This comment is like nails on a chalkboard: “I got (didn’t get) a lot out of worship today.”
Kim Fabricious, guest blogger at Faith and Theology, says this in his Ten Propositions on Worship:
8. What should we get out of worship? Wrong question. Worship is not a utility but an offering, i.e. a sacrifice, an economy of grace that interrupts and critiques the feverish cycles of production and consumption – which is why the collection is not fund-raising but cultural critique. If you want relevance, excitement, or profit, go to a rally, a concert, or the stock exchange. To put it most counter-culturally: Blessed are the bored, for they will see God.
To quote my part-time friend, Rick Warren (am I really doing this): “It’s not about you.”
The UMC General Board of Discipleship has some great ideas for preaching the Sundays in Easter.
Interestingly, the article says:
“ Many congregations are not accustomed to sustained celebration. Many pastors who plan worship and preaching make use of the lectionary during the Advent/Christmas cycle and the Lent/Holy Week/Easter cycle, but are ready to follow a different approach when Easter Sunday has come and gone.
We say this as an acknowledgement of the many ways that pastors approach worship and preaching. In no way do we seek to discourage pastors and churches from staying with full use of the lectionary readings each week during Easter. We will continue to post lectionary-based music, preaching, and worship planning helps throughout the Easter season.”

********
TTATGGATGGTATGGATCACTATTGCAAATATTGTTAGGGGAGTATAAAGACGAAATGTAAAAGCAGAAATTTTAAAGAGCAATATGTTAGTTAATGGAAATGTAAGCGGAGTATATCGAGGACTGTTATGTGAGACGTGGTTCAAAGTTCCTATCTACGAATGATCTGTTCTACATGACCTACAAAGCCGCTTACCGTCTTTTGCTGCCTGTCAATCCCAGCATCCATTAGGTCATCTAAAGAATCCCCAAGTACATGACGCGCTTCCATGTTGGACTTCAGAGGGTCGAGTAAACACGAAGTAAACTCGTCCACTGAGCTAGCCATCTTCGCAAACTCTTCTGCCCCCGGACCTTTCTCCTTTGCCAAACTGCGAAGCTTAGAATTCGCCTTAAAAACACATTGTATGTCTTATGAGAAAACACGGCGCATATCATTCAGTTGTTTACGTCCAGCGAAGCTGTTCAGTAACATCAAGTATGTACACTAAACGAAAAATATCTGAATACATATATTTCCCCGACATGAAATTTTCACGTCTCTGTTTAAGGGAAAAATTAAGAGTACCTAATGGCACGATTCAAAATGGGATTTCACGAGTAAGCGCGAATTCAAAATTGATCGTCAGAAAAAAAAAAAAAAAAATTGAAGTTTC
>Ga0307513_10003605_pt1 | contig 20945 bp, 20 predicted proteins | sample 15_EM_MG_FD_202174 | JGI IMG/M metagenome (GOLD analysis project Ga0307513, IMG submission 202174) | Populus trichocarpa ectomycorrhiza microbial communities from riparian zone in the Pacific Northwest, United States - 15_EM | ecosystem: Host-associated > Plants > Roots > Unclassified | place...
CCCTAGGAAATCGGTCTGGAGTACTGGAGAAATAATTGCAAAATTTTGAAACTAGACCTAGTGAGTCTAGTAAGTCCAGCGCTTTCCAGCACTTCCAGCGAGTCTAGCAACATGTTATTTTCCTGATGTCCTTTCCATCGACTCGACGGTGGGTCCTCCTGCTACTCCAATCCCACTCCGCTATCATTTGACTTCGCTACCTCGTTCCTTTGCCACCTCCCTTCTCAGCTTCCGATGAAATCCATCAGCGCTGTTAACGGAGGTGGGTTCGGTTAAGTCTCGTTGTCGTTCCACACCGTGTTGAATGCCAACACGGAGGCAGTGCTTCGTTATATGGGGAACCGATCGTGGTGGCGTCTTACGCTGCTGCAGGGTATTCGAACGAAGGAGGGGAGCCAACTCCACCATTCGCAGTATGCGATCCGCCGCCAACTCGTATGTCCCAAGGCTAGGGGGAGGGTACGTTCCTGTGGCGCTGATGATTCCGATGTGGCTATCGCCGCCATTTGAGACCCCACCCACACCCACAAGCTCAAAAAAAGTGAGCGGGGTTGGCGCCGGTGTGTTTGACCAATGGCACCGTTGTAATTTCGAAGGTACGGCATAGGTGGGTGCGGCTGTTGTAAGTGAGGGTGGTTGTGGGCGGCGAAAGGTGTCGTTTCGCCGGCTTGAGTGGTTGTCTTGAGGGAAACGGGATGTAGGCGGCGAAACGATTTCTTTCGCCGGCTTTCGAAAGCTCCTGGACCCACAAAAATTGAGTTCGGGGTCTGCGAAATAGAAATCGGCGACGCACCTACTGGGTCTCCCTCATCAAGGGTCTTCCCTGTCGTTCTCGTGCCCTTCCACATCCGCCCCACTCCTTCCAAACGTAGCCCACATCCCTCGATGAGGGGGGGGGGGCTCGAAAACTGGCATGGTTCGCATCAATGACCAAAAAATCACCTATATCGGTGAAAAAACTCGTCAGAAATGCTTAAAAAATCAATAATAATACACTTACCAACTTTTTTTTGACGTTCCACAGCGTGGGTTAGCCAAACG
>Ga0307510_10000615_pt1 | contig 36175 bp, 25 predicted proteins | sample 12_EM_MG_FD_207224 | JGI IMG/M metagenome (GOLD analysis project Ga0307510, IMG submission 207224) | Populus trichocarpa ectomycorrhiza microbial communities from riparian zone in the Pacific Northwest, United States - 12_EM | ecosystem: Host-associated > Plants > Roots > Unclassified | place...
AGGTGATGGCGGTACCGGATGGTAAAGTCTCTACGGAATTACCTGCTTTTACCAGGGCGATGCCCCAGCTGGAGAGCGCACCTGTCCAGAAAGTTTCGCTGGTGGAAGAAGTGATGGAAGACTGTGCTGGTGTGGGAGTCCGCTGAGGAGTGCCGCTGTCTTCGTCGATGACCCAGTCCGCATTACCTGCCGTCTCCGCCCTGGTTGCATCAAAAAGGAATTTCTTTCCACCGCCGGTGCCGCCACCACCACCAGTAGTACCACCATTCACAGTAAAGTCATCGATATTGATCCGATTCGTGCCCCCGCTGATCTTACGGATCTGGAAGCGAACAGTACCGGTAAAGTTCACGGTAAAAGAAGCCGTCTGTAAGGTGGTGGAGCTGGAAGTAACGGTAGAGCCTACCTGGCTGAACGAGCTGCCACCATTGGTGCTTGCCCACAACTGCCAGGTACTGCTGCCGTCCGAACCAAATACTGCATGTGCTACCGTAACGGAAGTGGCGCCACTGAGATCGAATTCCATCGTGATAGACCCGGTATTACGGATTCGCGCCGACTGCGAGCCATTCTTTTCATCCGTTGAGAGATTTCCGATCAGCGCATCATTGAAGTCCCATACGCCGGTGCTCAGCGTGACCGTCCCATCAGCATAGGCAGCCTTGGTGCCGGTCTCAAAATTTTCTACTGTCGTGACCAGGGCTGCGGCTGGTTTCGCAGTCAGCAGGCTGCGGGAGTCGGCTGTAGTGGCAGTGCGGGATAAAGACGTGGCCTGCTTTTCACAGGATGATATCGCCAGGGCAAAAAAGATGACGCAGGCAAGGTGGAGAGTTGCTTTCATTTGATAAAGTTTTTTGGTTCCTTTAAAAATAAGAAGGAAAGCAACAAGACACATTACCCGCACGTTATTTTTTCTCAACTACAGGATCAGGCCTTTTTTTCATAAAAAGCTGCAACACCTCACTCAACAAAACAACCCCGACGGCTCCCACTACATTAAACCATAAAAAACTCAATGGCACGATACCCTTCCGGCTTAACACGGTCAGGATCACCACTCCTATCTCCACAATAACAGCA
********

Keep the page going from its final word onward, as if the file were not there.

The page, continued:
The GBOD offers some suggestions for creating an “extended celebration” of Easter:
- Forget about Easter and work with themes or sermon series, perhaps preaching through a book of the Bible or some portion of it.
- Keep Easter in view but use your own ingenuity in choosing texts around which to plan worship and preaching.
- Plan for worship and preaching a series making use of some of the “natural” connections and progressions in the Revised Common Lectionary. (Click here for the full list of RCL Easter readings, Year C.)
Using the lectionary, you could
- track the Acts readings for a snapshot of the early church (though how you handle Pentacost later will need to come up)
- follow the Revelation readings to “peer into the future.”
- follow the John readings for an “empty tomb postscript”
- or a few other ways including “our history” from the old testament readings
How is your church celebrating the time after Easter?